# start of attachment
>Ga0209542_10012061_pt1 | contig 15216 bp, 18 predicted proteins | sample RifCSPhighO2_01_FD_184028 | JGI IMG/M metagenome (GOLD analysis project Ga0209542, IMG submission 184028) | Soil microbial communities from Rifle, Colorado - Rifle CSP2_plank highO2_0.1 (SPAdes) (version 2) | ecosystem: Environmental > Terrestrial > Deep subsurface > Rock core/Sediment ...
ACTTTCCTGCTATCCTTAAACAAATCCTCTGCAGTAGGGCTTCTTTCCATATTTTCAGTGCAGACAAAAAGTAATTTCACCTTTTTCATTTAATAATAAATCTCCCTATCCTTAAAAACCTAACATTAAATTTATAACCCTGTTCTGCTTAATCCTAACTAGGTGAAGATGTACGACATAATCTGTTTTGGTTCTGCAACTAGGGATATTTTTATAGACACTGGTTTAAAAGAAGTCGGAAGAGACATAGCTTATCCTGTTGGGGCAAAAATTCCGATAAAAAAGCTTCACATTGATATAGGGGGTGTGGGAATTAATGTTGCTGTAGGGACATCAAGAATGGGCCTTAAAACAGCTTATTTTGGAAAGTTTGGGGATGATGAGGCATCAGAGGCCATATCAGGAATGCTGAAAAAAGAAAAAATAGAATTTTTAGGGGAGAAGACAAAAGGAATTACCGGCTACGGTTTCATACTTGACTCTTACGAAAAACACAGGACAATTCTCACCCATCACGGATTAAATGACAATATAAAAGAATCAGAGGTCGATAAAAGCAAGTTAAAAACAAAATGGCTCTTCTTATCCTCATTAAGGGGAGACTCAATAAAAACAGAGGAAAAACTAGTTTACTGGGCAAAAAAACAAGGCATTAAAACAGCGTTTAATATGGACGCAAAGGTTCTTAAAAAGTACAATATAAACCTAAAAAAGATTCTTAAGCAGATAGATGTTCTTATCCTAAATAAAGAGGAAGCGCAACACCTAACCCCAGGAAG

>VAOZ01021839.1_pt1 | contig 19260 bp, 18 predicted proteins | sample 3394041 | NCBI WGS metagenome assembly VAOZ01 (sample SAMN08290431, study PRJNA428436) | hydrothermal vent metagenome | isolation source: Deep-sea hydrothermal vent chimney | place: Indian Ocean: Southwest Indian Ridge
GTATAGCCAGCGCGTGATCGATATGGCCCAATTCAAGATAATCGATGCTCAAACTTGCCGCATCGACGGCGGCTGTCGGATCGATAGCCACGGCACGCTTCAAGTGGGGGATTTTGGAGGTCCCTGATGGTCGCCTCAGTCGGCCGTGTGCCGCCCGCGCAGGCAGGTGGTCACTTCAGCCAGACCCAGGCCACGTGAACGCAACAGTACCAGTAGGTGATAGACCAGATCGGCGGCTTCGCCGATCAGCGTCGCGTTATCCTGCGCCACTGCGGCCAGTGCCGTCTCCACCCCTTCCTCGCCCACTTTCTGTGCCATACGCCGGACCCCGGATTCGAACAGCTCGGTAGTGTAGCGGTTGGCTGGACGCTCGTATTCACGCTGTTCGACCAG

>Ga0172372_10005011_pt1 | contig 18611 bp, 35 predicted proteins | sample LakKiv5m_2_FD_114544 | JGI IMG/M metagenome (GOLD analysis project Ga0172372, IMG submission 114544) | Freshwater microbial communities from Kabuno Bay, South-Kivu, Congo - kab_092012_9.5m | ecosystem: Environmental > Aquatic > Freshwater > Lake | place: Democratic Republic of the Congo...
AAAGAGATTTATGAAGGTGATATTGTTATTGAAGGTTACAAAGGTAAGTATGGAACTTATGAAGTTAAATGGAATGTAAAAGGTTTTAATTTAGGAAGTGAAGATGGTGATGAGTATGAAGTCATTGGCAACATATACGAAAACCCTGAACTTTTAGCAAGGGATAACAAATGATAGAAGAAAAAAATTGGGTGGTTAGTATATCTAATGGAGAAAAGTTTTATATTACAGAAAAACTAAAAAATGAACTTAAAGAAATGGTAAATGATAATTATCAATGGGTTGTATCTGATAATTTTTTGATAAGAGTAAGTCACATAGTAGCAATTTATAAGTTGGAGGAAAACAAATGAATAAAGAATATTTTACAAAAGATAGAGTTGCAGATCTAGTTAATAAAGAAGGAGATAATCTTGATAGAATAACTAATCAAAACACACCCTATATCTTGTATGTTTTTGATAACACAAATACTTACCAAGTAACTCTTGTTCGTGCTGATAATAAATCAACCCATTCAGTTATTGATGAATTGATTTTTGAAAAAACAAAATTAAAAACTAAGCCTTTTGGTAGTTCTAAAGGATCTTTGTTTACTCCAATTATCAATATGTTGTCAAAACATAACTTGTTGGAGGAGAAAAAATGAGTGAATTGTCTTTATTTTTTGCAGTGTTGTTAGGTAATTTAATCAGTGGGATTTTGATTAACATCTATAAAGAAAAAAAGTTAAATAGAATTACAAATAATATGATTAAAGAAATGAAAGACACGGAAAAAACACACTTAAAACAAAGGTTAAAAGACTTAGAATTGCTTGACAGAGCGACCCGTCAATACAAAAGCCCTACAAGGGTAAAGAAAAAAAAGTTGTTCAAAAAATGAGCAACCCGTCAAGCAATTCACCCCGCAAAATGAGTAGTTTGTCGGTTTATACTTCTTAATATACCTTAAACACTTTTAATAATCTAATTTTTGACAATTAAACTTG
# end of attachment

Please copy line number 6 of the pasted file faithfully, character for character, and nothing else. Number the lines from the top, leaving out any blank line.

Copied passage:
AAAGAGATTTATGAAGGTGATATTGTTATTGAAGGTTACAAAGGTAAGTATGGAACTTATGAAGTTAAATGGAATGTAAAAGGTTTTAATTTAGGAAGTGAAGATGGTGATGAGTATGAAGTCATTGGCAACATATACGAAAACCCTGAACTTTTAGCAAGGGATAACAAATGATAGAAGAAAAAAATTGGGTGGTTAGTATATCTAATGGAGAAAAGTTTTATATTACAGAAAAACTAAAAAATGAACTTAAAGAAATGGTAAATGATAATTATCAATGGGTTGTATCTGATAATTTTTTGATAAGAGTAAGTCACATAGTAGCAATTTATAAGTTGGAGGAAAACAAATGAATAAAGAATATTTTACAAAAGATAGAGTTGCAGATCTAGTTAATAAAGAAGGAGATAATCTTGATAGAATAACTAATCAAAACACACCCTATATCTTGTATGTTTTTGATAACACAAATACTTACCAAGTAACTCTTGTTCGTGCTGATAATAAATCAACCCATTCAGTTATTGATGAATTGATTTTTGAAAAAACAAAATTAAAAACTAAGCCTTTTGGTAGTTCTAAAGGATCTTTGTTTACTCCAATTATCAATATGTTGTCAAAACATAACTTGTTGGAGGAGAAAAAATGAGTGAATTGTCTTTATTTTTTGCAGTGTTGTTAGGTAATTTAATCAGTGGGATTTTGATTAACATCTATAAAGAAAAAAAGTTAAATAGAATTACAAATAATATGATTAAAGAAATGAAAGACACGGAAAAAACACACTTAAAACAAAGGTTAAAAGACTTAGAATTGCTTGACAGAGCGACCCGTCAATACAAAAGCCCTACAAGGGTAAAGAAAAAAAAGTTGTTCAAAAAATGAGCAACCCGTCAAGCAATTCACCCCGCAAAATGAGTAGTTTGTCGGTTTATACTTCTTAATATACCTTAAACACTTTTAATAATCTAATTTTTGACAATTAAACTTG